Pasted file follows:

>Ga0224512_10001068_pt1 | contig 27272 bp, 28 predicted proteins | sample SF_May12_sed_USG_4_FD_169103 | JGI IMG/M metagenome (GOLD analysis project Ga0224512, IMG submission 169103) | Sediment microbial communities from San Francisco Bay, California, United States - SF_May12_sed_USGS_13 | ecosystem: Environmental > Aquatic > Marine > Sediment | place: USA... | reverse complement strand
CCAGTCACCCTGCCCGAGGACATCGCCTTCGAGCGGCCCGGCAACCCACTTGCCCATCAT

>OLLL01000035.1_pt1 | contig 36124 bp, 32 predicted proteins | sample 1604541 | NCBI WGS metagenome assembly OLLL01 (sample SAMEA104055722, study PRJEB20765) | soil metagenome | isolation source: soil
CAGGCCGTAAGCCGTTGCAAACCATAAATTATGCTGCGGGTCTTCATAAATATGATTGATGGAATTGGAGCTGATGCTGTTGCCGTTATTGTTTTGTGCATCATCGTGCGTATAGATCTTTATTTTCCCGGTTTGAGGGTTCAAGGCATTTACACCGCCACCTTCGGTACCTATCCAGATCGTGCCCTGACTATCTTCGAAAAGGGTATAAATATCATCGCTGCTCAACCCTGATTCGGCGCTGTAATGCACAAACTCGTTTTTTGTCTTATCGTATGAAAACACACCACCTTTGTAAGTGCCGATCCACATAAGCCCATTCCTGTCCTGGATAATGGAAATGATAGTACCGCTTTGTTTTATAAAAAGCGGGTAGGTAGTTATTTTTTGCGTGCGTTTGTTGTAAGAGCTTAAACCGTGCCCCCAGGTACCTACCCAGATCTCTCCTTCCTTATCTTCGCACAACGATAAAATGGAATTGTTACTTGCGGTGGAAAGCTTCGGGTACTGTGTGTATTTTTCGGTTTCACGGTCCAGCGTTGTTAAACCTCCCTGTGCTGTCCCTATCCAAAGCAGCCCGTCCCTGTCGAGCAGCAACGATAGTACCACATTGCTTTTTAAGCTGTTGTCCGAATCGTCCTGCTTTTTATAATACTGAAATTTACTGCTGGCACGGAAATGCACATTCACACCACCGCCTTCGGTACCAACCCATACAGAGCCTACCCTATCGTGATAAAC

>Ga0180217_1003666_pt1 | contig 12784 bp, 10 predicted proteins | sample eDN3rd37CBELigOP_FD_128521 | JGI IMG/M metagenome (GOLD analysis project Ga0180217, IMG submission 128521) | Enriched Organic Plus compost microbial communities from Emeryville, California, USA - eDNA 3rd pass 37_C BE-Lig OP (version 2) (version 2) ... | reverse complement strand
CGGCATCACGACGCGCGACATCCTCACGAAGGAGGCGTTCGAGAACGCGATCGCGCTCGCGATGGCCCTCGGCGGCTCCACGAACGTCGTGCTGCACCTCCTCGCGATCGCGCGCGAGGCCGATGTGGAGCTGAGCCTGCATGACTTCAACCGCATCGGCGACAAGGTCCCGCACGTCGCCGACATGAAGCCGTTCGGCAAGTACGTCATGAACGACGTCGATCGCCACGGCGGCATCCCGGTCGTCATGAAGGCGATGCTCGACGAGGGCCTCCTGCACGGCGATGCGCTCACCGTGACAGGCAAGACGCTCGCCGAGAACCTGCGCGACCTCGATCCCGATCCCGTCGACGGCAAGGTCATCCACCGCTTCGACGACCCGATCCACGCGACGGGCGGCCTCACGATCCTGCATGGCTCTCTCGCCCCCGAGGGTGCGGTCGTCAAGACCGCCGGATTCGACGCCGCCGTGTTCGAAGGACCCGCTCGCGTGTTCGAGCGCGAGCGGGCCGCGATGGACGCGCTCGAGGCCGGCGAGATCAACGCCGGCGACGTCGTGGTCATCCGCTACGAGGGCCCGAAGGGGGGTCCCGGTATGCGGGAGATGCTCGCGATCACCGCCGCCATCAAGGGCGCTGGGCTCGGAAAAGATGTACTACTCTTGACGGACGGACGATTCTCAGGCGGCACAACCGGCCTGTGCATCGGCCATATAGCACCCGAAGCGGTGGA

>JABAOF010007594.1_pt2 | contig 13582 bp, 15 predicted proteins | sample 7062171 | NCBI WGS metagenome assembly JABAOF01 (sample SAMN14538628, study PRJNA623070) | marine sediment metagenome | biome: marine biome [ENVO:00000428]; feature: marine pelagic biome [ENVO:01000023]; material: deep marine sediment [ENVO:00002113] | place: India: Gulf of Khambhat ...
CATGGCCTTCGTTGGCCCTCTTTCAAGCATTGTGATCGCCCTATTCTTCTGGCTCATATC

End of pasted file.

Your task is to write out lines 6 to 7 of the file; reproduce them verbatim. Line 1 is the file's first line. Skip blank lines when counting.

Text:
CGGCATCACGACGCGCGACATCCTCACGAAGGAGGCGTTCGAGAACGCGATCGCGCTCGCGATGGCCCTCGGCGGCTCCACGAACGTCGTGCTGCACCTCCTCGCGATCGCGCGCGAGGCCGATGTGGAGCTGAGCCTGCATGACTTCAACCGCATCGGCGACAAGGTCCCGCACGTCGCCGACATGAAGCCGTTCGGCAAGTACGTCATGAACGACGTCGATCGCCACGGCGGCATCCCGGTCGTCATGAAGGCGATGCTCGACGAGGGCCTCCTGCACGGCGATGCGCTCACCGTGACAGGCAAGACGCTCGCCGAGAACCTGCGCGACCTCGATCCCGATCCCGTCGACGGCAAGGTCATCCACCGCTTCGACGACCCGATCCACGCGACGGGCGGCCTCACGATCCTGCATGGCTCTCTCGCCCCCGAGGGTGCGGTCGTCAAGACCGCCGGATTCGACGCCGCCGTGTTCGAAGGACCCGCTCGCGTGTTCGAGCGCGAGCGGGCCGCGATGGACGCGCTCGAGGCCGGCGAGATCAACGCCGGCGACGTCGTGGTCATCCGCTACGAGGGCCCGAAGGGGGGTCCCGGTATGCGGGAGATGCTCGCGATCACCGCCGCCATCAAGGGCGCTGGGCTCGGAAAAGATGTACTACTCTTGACGGACGGACGATTCTCAGGCGGCACAACCGGCCTGTGCATCGGCCATATAGCACCCGAAGCGGTGGA

>JABAOF010007594.1_pt2 | contig 13582 bp, 15 predicted proteins | sample 7062171 | NCBI WGS metagenome assembly JABAOF01 (sample SAMN14538628, study PRJNA623070) | marine sediment metagenome | biome: marine biome [ENVO:00000428]; feature: marine pelagic biome [ENVO:01000023]; material: deep marine sediment [ENVO:00002113] | place: India: Gulf of Khambhat ...